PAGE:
After finishing the Women’s Prize for Fiction longlist, I wanted something different to read. I picked up two essay collections by Americans, one written by a woman in her early thirties, the other in her mid-forties. What they both have in common is they’re working out how to live, how to be, by looking back at their younger selves.
They were timely for me. It’s a year today since my marriage ended. While I try not to attach too much significance to dates, it’s interesting to compare the ideas Fee and Dederer discuss to my own thoughts on what I’ve learned in the past year and what I want my life to look like now.
Places I Stopped on the Way Home is about the years Fee lived in NYC. In the first essay she mentions the man she’s dating at 18, the man she moves to NYC for. He’s six years older than her and surer of himself. One night he plays Ella Fitzgerald and asks Fee, Who is your Ella?
Which is to say, what do you love? What has meaning for you? What fills you with joy?
I found Ella as I sat on too-long subway rides furiously scribbling notes in the margins of books. “Ella” became not a question of who, but what. And the answer, fundamentally, was language – words written and spoken and sung. Language, endlessly malleable, and frighteningly insufficient and still human.
Through language, Fee makes sense of her time in NYC. In a non-chronological order, she writes about her relationships, her friendships, the eating disorder she develops, how she feels about the city, and what she learns from it all. Although Fee’s almost a decade younger than me, I found myself frequently marking lines and wondering how Fee had sussed so many of these things long before I did.
I am human, flawed and imperfect, which is, of course, all I ever was and all I was ever going to be. It is unbearable.
The truth is, we are all damaged at best, and we are all still worthy.
But for so long I confuse his not good enough with my not good enough and that becomes the story I tell myself. That I am not good enough.
It’s an engaging account of a young woman shaping a life that shows her what she does and doesn’t want, ultimately allowing her to become the person she wants to be.
At 18, I wouldn’t have had Fee’s problem, I knew who or what my Ella was. A couple of weeks ago I tweeted: I feel more and more like the person I was at 20. As if everything I’ve experienced and learned has sent me back there because I already knew who I was, I just didn’t know how to be her.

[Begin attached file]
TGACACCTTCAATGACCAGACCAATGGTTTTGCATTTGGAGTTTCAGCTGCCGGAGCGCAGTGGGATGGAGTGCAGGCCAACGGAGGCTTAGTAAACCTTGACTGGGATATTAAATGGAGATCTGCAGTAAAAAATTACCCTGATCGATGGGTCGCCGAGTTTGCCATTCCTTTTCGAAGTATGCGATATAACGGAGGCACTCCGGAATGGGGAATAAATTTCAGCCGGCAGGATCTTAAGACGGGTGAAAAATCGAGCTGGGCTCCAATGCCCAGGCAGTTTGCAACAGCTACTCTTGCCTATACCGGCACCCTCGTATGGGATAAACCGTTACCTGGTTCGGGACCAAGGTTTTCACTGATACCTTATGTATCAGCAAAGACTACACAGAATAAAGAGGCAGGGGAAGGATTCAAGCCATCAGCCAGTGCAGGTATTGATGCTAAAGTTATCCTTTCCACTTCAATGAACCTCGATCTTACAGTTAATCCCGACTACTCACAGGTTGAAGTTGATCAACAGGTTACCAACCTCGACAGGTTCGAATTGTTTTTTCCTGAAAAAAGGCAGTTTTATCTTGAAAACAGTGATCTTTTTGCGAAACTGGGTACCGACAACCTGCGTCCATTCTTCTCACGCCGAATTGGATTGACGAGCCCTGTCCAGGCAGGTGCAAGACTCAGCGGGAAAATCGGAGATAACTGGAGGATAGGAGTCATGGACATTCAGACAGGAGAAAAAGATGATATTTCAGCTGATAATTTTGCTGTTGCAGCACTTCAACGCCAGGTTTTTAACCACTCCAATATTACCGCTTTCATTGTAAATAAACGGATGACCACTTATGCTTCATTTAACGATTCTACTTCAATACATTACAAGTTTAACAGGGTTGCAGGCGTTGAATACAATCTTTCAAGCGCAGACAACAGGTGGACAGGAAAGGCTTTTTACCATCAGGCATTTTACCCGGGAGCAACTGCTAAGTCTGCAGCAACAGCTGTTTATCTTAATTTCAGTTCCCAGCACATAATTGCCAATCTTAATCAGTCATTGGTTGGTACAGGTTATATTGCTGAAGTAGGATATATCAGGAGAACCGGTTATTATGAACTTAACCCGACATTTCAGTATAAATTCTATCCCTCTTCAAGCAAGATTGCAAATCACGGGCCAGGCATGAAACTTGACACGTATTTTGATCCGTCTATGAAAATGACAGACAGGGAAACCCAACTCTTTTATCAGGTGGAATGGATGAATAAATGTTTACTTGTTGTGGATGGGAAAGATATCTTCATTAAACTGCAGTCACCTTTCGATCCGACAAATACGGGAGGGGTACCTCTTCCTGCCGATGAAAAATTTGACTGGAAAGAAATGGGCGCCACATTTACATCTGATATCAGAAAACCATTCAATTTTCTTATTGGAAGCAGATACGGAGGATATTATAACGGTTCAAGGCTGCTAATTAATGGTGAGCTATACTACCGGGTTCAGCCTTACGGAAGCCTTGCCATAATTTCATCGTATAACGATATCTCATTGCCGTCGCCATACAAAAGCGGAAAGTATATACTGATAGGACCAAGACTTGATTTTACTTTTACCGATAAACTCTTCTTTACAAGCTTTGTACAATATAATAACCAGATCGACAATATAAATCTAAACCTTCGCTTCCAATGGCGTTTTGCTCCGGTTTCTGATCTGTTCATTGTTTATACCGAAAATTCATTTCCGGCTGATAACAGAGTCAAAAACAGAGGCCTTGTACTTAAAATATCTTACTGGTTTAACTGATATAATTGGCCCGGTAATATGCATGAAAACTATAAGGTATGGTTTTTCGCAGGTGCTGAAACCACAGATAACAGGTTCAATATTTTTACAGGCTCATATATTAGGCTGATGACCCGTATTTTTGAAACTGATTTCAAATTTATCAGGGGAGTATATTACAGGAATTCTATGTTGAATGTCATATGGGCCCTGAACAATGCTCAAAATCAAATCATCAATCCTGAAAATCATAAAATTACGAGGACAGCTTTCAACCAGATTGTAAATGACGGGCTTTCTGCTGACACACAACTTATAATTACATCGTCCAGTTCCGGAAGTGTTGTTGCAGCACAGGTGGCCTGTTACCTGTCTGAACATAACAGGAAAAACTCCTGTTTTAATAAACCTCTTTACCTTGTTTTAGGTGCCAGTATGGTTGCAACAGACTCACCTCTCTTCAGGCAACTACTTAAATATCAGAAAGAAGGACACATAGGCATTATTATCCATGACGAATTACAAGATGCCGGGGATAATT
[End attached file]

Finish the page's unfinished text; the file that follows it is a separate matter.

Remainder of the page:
In Love & Trouble: Memoirs of a Former Wild Girl, Claire Dederer turns 44, realises she’s done everything right – friends, job, marriage, house, kids – but:
As you sit there, you find that all of a sudden you can’t stop thinking about her, the girl you were.
The thing is, you don’t really remember her that well, because you’ve spent so long trying to block her out […] It’s as though you’ve hidden yourself from yourself.
Dederer goes looking for her diaries which she then uses to write about the girl she was and the woman she’s become.
Playing with the form, Dederer writes ‘How to Have Sex with Your Husband of Fifteen Years’ in second person, creates a list of all the things she doesn’t want to think about: ‘The, You Know, Encroaching Darkness’, and uses the structure of Dante’s Inferno to write about her trips to L.A. with her best friend, Vic: ‘Dante and Virgil in L.A.’ These are interspersed with pieces about her youth: attending and dropping out of college twice, moving to Sydney on a whim.
Where she excels is in writing about sex, both from the perspective of a married woman in her 40s and that of a teenage girl/young woman, as she tries to understand why her sex drive has undergone a sudden resurgence.
In the middle of the collection is a piece titled ‘Recidivist Slutty Tendencies in the pre-AIDS-Era Adolescent Female’. Written in the style of an academic case study, Dederer examines ‘the near-rabbit levels of sexual activity’ she engaged in between 1980 and 1985. She doesn’t draw any simple conclusions but does relate her experiences to a time of sexual freedoms and the male gaze focusing on young girls: Brooke Shields in Pretty Baby, Jodie Foster in Taxi Driver, Woody Allen, Roman Polanski. Two of the other essays are addressed directly to Polanski at a time when Dederer’s daughter is the same age as Samantha Gailey. Dederer herself was also 13 when Jack Wolf, a friend of her father’s, climbed into her sleeping bag and pushed his erection against her thigh. What Dederer is really examining is society’s views on women’s sexuality and how her view of herself has been shaped by them. It’s a timely assessment in the #MeToo era.
Both collections made me consider the way society views women and the way we view ourselves. They’re interesting explorations of ways of being a woman. It is Fee’s words that have stayed with me, although ultimately they could be used to summarise the key idea of both books:
It turns out that so much of growing up is about walking away from That Which is Not Right in pursuit of something better.
Thanks to Icon Books and Tinder Press for the review copies.